August 26, 2022


Guiding the Church through prayerful listening, dialogue

On June 9, the Archdiocese of Indianapolis formally submitted its report on the Synod Listening Process that was conducted here during the previous year. This report has now been forwarded to the U.S. Conference of Catholic Bishops (USCCB) and is available in English and Spanish at

The USCCB will formulate its own report based on input from dioceses across the country. This report, along with others from bishops’ conferences from around the world, will then be sent to the Vatican as it prepares for the 2023 Synod of Bishops, where how the faithful are called to contribute to the guiding of the life of the Church through prayerful listening and dialogue (“synodality”) will be the topic of discussion.

Through this process, dioceses throughout the world have been given an opportunity to participate in guiding the Church as it journeys through the opportunities and challenges of this moment in history. The methods we have been invited to use—prayerful listening and respectful dialogue—in order to advise the bishops who will gather in Rome next year are as ancient as the Church herself, and yet they address contemporary challenges.

What do we need now to heal the wounds caused by the health crises, economic uncertainty and social unrest that have created so much havoc in our society and in our Church?

First, we need to listen to the word of God, and to each other, prayerfully and in ways that are open to the guidance of the Holy Spirit. And, secondly, we need to stop shouting and cursing at one another long enough to engage in respectful dialogue with one another—especially those we disagree with.

As Archbishop Charles C. Thompson has observed, “The notion of synodality is about a process of praying, listening, dialoguing, accompanying, encountering and discerning the movement of the Holy Spirit in the life and mission of the people of God.”

This idea of coming together in synod to learn from each other as we journey together dates back to the experience of the early Church. Through the synodal process, Archbishop Thompson continues, the Church “seeks mutual respect, understanding, reconciliation and a path forward as a pilgrim people in faith, hope and charity. The Church, the body of Christ, comprises a rich fabric of peoples, cultures, languages and customs. Remaining vigilant, we must remain open to divine revelation through word, sacrament and service.”

This is how we Christians have traditionally faced crises and come to a deeper understanding of who we are called to be as disciples of Jesus Christ, united in spite of our very real differences.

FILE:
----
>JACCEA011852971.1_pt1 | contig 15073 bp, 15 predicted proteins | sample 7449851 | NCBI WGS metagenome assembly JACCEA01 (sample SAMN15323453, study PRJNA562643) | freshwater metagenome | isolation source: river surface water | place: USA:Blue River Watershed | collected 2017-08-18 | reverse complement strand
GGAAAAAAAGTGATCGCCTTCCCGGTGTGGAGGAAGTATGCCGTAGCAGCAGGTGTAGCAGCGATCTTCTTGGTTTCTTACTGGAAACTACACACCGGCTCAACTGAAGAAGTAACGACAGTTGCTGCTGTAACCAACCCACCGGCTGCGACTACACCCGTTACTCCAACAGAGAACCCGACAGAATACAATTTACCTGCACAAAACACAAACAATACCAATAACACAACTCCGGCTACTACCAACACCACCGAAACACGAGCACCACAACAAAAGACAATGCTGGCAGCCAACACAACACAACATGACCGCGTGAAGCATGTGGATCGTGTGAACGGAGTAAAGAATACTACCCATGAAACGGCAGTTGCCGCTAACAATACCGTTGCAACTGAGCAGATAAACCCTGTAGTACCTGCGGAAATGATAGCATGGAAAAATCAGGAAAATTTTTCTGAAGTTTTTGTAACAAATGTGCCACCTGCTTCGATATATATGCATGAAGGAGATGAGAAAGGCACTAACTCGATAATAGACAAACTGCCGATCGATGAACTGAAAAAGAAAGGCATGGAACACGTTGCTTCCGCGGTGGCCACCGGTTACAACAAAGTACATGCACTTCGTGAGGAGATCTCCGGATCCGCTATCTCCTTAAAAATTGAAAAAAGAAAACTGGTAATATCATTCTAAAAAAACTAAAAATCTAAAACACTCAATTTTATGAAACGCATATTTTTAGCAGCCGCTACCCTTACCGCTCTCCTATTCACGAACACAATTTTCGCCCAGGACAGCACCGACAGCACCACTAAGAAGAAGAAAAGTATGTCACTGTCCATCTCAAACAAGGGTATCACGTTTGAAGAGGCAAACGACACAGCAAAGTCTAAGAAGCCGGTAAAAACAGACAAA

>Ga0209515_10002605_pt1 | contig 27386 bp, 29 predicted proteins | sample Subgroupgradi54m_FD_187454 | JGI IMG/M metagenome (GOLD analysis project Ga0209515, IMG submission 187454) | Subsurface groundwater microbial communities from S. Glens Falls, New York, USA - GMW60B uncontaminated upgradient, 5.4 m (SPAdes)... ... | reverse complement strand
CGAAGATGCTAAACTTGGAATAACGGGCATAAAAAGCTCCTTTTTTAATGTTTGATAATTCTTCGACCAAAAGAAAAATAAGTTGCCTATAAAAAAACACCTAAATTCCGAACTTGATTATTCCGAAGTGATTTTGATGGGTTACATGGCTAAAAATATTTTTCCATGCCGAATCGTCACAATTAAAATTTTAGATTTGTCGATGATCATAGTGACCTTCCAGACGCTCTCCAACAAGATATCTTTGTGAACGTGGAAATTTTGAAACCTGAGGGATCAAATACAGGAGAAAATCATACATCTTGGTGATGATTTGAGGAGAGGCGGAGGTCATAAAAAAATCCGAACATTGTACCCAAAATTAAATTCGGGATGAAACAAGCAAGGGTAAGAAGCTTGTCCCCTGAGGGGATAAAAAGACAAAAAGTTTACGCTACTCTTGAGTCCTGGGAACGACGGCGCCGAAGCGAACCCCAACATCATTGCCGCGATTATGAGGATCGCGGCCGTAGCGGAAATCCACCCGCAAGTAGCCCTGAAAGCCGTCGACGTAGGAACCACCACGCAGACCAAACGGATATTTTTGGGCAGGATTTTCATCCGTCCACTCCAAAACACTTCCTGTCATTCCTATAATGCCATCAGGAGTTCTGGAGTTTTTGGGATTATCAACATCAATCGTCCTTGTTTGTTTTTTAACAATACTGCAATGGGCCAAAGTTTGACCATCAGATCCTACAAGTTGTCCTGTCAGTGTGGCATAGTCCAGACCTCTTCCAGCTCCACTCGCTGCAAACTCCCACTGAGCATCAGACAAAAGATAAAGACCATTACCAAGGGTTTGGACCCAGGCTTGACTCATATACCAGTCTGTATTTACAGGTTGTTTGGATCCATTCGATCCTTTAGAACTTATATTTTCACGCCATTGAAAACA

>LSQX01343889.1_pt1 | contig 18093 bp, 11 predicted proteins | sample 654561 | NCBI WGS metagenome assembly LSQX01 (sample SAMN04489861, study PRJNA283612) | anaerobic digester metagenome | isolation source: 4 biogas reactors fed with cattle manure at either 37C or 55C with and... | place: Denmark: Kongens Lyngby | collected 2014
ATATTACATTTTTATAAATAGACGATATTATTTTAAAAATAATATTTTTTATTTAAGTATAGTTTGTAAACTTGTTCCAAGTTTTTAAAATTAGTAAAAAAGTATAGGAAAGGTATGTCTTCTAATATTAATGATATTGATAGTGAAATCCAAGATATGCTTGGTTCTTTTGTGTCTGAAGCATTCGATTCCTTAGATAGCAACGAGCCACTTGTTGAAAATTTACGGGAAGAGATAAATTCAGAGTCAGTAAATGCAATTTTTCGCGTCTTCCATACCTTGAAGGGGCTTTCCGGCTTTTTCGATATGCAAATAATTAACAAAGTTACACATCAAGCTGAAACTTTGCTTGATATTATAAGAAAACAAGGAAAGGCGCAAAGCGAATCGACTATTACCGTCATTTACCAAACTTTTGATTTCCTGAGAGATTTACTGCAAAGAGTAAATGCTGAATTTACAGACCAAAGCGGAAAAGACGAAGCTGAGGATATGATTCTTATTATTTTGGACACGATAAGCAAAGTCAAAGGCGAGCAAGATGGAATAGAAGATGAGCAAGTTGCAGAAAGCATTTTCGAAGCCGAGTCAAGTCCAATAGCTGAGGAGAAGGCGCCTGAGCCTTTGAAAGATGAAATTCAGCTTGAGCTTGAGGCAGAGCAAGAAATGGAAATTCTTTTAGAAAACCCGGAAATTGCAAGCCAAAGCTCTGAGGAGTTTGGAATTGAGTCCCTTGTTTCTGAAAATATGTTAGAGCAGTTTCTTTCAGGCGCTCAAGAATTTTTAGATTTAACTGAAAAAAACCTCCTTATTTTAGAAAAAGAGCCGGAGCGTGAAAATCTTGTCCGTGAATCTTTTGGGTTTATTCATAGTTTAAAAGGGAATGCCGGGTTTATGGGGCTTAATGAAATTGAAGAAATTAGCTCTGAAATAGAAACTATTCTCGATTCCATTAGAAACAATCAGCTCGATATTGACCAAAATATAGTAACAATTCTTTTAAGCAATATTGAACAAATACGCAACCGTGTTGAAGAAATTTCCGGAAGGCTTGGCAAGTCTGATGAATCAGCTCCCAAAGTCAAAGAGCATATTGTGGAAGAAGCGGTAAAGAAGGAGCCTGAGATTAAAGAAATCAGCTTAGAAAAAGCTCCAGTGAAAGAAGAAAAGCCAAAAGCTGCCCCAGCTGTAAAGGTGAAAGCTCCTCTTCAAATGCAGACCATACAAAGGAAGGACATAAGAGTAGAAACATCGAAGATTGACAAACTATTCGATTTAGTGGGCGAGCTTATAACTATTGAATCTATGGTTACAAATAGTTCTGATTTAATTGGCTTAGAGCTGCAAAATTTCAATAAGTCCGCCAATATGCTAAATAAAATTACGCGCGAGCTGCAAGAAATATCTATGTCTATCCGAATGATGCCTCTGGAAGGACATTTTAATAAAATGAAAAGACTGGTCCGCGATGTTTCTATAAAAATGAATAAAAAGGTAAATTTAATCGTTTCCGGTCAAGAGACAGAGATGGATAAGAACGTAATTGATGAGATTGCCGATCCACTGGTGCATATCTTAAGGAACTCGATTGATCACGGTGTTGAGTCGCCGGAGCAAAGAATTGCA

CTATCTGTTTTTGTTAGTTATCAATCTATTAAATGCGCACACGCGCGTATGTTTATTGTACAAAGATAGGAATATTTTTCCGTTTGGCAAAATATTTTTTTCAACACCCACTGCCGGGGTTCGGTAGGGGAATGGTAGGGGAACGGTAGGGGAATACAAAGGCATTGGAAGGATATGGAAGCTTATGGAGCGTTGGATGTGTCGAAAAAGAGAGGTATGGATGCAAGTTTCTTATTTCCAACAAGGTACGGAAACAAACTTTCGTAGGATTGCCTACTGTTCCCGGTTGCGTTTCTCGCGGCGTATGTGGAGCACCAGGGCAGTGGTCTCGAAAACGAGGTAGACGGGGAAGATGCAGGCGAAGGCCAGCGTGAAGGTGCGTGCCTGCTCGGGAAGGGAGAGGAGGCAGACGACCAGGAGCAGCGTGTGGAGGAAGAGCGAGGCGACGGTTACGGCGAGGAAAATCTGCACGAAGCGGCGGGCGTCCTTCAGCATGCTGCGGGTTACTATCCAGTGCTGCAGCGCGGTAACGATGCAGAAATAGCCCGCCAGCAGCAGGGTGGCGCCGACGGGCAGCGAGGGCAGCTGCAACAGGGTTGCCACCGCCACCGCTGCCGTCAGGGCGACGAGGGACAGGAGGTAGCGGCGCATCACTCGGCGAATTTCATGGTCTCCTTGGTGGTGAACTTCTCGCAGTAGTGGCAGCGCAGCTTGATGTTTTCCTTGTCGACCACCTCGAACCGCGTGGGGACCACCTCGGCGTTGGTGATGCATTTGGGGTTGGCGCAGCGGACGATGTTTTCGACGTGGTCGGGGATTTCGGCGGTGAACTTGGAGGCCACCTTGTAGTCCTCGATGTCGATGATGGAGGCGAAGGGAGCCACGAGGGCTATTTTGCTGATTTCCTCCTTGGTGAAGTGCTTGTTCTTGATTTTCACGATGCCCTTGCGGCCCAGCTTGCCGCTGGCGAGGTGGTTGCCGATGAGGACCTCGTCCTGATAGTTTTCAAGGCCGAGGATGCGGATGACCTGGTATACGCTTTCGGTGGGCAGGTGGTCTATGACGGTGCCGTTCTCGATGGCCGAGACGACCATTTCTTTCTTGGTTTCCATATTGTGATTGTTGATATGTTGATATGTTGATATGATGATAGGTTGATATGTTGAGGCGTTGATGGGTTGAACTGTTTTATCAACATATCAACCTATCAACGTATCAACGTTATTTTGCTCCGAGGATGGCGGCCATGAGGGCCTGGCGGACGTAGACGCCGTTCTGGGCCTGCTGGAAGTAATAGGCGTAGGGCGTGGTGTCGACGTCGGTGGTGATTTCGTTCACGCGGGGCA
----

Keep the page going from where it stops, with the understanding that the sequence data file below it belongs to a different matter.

As part of the synod preparation, Catholics across central and southern Indiana were surveyed to answer questions about the life of the local Church. Input was collected from multiple sources: an archdiocesan online survey, the archdiocesan pastoral council, parish pastoral councils, young adults, Hispanic Catholics, those involved in Catholic schools and leaders of Christian and other faith communities in central and southern Indiana.

Catholics in the Archdiocese of Indianapolis are urged to read the full synod report (, which summarizes “what archdiocesan and parish leaders heard” from individuals and groups representing a broad cross section of people in central and southern Indiana who responded to questions originally developed by the Vatican for use in dioceses throughout the world.

Reflecting on what the synod report says, Archbishop Thompson noted, “The process of synodality is only as effective as the participation of those willing to engage in prayerful, sincere relationship with one another. The Archdiocese of Indianapolis is blessed with incredible clergy, religious and laity throughout central and southern Indiana. There is a place at the table for everyone. May God continue to renew our hearts and minds, bringing to completion the good that has begun in the journey of salvation.”

Listening prayerfully is not something that we do easily, especially today, but it is absolutely necessary if we’re ever going to break the vicious cycle of resentment, anger and fear that dominates so much of what passes for discussion among us. Guiding the Church effectively is possible only when all of us—clergy, religious and lay people—are willing to open our minds and hearts to what the Holy Spirit is saying in and through us, the people of God.

Let’s ask the Holy Spirit to walk with us and to help us be open and respectful in our dealings with all our sisters and brothers on our spiritual journey.

—Daniel Conway

Local site Links: